The Daesh (Islamic State) arsenal consists of over 100 different kinds of ammunition from 25 different countries, obtained largely through looting of Iraq military bases and battlefield capture from Iraqi government forces, Rasha Abdul Rahim told Sputnik.
"What we want governments now to do is really wake up and take very responsible action, and put in place much stricter controls with their arms suppliers," said Rahim, an advocate for arms control, security trade and human rights at Amnesty International.
"Starting in the 1980s and 1990s during the Iran-Iraq war when tons of weapons were shipped over to Iraq, followed by the 2003 US-led coalition invasion, where again arms were flooding the region in a chaotically mismanaged process."
Weapons supplied to the Iraqi army by British, Chinese, US and Russian suppliers have found their way into the hands of terrorists, a result of corruption and divisions in the Iraqi armed forces, said Rahim.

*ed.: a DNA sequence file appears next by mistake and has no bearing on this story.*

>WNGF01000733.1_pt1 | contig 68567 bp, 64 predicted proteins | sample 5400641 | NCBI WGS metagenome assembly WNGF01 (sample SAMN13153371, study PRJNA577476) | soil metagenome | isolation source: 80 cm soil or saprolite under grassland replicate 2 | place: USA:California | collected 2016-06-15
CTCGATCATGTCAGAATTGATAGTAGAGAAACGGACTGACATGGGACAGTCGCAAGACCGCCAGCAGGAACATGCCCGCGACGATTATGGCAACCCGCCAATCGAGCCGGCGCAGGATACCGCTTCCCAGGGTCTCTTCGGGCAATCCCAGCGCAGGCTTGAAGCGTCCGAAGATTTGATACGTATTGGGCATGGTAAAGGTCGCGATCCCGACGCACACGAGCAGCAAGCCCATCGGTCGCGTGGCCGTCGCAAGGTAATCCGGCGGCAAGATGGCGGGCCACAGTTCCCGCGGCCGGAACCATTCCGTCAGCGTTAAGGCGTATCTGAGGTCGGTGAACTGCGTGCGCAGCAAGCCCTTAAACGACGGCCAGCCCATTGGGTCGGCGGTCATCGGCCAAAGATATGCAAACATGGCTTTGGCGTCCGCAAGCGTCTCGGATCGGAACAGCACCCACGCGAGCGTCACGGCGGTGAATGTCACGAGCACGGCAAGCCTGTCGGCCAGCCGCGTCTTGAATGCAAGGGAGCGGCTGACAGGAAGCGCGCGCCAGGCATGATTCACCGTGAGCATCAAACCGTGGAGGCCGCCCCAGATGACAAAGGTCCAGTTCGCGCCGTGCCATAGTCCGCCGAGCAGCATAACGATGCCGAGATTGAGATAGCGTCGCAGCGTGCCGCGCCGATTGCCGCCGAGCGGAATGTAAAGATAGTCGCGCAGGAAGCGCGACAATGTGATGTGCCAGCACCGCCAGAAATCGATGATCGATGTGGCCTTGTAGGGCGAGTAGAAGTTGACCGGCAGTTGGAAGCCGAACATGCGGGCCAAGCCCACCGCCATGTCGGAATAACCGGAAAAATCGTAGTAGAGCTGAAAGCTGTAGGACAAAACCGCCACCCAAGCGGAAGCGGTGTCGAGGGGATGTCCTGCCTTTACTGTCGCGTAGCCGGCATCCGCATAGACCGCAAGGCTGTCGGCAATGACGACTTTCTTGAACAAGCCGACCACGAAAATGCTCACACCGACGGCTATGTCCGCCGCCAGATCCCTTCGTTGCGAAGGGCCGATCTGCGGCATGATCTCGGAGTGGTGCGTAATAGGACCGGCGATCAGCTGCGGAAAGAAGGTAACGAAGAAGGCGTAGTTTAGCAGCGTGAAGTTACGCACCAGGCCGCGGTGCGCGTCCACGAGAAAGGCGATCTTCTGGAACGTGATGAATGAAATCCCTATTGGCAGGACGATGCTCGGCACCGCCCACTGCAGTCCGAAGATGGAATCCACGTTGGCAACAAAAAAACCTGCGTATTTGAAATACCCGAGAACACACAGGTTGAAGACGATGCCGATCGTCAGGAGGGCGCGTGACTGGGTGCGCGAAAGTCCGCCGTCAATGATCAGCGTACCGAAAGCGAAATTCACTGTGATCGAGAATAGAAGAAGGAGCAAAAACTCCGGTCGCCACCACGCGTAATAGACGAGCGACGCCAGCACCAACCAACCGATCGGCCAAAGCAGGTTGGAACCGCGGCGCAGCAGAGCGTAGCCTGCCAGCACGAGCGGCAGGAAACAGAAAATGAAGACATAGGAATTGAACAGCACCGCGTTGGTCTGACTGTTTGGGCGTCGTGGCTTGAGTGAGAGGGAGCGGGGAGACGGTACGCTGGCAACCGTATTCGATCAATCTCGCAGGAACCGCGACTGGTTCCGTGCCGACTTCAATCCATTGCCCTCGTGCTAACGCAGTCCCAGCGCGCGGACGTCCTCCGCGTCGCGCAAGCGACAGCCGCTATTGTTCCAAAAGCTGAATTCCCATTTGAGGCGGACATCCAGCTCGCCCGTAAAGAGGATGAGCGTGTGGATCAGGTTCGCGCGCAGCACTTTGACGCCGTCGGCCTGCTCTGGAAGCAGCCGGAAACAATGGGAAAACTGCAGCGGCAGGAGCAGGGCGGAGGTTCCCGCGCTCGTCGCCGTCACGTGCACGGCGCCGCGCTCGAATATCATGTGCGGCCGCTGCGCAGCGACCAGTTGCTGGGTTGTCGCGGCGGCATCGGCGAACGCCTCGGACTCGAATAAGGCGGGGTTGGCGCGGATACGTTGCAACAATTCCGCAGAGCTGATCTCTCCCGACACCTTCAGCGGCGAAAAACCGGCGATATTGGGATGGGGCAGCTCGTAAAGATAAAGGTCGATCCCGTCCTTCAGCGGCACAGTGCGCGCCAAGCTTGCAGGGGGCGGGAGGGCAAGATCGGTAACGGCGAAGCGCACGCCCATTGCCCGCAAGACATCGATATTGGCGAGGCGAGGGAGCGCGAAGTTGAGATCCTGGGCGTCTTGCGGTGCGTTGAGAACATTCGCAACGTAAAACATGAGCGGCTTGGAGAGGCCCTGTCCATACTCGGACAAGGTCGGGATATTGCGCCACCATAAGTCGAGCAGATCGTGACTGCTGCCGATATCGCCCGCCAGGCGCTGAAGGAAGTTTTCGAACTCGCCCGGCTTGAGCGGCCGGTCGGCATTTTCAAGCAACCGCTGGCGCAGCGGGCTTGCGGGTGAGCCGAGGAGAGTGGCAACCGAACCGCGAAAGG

"Commercial interests shouldn't be allowed to trump the risk of human rights violations, and actually governments have the prime responsibility here, because they grant the licenses for arms companies. So governments really need to ensure that they adequately assess the risk."
Such assessments should be undertaken under the terms of the UN Arms Trade Treaty, said the expert. The treaty was adopted in March 2013 and requires state parties to regulate the export of conventional arms and munitions.